Tuition-Driven or Endowment-Driven?

After about 15 years working in the independent education industry, I learned perhaps the most important axiom in understanding strategy and planning.  In North American education, there are two prevailing educational models:  privately funded and publicly funded education.  And, among the privately funded models, there are still two prevailing models:  tuition-driven and endowment-driven.  Sounds simple, right?  Sure, but the implications of this final distinction are very important.

Remember that old real estate axiom:  "location, location, location"?  It turns out that endowment is to demand as location is to real estate.  The impact of large resources on the entire context of the enrollment management picture is significant.  Think of it this way:


  • Endowment-Driven = Selection-Centered:  Private institutions that enjoy large endowments are less reliant on tuition revenue, tend to generate large amounts of demand (applications, visits), and are naturally selective in their admission program.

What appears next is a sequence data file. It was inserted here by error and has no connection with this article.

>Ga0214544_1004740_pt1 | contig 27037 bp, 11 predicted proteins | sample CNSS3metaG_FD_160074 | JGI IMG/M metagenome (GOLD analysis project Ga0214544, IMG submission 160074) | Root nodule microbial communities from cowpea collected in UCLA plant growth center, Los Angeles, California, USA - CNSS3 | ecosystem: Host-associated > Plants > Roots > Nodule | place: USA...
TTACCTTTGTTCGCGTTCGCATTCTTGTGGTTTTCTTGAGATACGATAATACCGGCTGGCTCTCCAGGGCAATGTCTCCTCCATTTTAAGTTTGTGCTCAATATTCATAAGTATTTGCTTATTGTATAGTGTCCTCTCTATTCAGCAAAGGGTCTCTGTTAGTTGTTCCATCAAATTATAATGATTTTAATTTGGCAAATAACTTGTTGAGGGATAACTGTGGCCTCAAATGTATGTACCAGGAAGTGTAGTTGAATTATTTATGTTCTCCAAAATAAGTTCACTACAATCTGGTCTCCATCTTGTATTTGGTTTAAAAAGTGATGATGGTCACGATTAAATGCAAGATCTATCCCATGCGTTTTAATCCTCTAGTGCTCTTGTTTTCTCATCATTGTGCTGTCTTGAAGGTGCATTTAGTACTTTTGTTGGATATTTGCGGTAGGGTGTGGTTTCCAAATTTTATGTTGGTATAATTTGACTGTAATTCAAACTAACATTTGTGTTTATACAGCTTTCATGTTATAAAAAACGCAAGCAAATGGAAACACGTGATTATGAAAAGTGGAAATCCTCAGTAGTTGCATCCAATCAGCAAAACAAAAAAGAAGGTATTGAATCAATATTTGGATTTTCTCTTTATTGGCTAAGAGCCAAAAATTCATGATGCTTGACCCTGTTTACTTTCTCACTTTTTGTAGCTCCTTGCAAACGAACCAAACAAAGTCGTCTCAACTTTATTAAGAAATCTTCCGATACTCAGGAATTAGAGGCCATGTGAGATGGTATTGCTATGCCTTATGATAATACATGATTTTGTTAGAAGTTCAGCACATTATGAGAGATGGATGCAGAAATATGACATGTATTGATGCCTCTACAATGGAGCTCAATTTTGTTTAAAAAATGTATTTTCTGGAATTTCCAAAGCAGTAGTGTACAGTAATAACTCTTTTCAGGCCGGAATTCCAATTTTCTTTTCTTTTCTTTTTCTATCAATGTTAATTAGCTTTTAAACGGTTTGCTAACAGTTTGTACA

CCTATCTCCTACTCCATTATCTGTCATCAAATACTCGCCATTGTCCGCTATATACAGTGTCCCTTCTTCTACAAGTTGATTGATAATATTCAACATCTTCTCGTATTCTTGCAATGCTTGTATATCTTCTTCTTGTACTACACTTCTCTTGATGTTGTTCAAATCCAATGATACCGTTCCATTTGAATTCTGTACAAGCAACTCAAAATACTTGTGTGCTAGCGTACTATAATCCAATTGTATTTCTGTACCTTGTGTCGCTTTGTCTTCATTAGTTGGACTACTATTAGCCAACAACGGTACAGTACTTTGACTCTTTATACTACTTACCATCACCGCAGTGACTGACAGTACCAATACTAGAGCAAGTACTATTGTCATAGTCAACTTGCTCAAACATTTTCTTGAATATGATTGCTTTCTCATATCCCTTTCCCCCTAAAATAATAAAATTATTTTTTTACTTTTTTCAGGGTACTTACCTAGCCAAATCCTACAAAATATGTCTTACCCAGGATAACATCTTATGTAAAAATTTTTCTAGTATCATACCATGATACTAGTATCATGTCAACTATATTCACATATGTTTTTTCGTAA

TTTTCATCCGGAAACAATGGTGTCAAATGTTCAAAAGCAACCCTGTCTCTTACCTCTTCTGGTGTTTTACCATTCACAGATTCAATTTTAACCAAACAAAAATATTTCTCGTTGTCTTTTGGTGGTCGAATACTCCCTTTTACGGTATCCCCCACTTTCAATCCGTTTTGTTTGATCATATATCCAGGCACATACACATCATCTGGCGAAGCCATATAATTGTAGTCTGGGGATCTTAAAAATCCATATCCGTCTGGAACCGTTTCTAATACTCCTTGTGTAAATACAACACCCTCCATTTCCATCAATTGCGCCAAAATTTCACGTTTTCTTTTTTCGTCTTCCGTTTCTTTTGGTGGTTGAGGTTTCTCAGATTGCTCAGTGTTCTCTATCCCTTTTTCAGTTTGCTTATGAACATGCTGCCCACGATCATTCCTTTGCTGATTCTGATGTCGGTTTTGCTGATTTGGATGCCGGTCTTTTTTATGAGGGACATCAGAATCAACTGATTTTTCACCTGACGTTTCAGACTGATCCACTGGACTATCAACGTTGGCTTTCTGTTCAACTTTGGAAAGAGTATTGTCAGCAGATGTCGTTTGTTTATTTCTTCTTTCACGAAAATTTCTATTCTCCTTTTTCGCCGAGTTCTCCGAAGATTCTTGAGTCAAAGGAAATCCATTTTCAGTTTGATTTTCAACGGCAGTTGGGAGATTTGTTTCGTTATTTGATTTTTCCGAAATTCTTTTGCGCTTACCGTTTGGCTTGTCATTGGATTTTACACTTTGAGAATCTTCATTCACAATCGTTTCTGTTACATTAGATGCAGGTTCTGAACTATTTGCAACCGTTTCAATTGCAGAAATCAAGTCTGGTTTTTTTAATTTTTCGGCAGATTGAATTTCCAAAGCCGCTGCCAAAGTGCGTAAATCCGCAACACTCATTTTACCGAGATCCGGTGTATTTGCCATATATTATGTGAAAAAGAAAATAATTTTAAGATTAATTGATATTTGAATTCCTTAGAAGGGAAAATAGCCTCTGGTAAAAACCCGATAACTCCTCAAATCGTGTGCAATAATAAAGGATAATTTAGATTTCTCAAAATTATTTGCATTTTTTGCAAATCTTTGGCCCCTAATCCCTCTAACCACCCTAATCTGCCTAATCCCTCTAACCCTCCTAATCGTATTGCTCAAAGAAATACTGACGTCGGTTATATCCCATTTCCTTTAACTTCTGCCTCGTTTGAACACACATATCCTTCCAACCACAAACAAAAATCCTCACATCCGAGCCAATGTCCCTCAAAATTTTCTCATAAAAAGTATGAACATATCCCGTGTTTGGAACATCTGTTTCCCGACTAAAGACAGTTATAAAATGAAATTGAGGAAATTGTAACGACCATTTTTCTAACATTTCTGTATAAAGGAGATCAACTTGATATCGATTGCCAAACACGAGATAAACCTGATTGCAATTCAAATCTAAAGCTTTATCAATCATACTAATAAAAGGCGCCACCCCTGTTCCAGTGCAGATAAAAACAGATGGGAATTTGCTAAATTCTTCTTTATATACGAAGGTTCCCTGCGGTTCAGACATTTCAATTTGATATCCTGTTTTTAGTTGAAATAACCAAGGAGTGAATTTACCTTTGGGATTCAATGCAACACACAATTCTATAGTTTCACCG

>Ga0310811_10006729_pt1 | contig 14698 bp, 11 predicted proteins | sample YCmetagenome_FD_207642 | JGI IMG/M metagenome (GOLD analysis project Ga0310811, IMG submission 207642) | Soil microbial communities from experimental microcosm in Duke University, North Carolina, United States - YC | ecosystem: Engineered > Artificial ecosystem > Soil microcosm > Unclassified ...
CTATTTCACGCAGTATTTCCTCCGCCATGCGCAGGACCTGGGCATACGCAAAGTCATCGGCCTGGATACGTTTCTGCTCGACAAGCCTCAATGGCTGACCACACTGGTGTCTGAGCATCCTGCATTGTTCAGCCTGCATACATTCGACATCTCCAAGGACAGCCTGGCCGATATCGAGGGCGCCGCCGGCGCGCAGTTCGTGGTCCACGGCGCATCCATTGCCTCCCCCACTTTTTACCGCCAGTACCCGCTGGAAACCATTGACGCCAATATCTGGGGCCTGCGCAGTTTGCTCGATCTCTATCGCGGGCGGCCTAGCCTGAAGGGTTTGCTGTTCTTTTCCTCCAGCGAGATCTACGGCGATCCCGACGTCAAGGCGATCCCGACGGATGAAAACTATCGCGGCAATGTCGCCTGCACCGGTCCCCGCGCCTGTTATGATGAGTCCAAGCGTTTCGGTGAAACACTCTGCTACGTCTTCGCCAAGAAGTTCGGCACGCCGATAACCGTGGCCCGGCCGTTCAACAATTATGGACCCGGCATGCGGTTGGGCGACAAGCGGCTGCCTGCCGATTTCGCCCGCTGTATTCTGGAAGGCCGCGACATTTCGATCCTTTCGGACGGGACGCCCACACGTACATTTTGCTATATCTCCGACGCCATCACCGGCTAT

• Tuition-Driven = Demand-Generation Centered: Private institutions that are 80% or more tuition dependent tend to rely heavily on the ability to self-manufacture demand (applications, visits) and are naturally less selective in their admission program.


Does this matter?  Absolutely.  Job #1 for any tuition-driven institution of learning is to generate interest. The real endowment at any tuition-driven school or college is demand that is sustainable.  And, if this is the case, all critical marketing and enrollment management functions have to be viewed from this vantage point.  An interesting example?  Image the dean of admission at an Ivy League school trying to make their enrollment goals at the modest local liberal arts college down the road.  They would have a tough time only because that is not their world.

I hope this axiom provides some interesting clarity.  While it is not universal, and there are certainly exceptions to the rule, I think it serves as a great guideline in terms of assessing the strategic context of any private school.  I hope you do, too!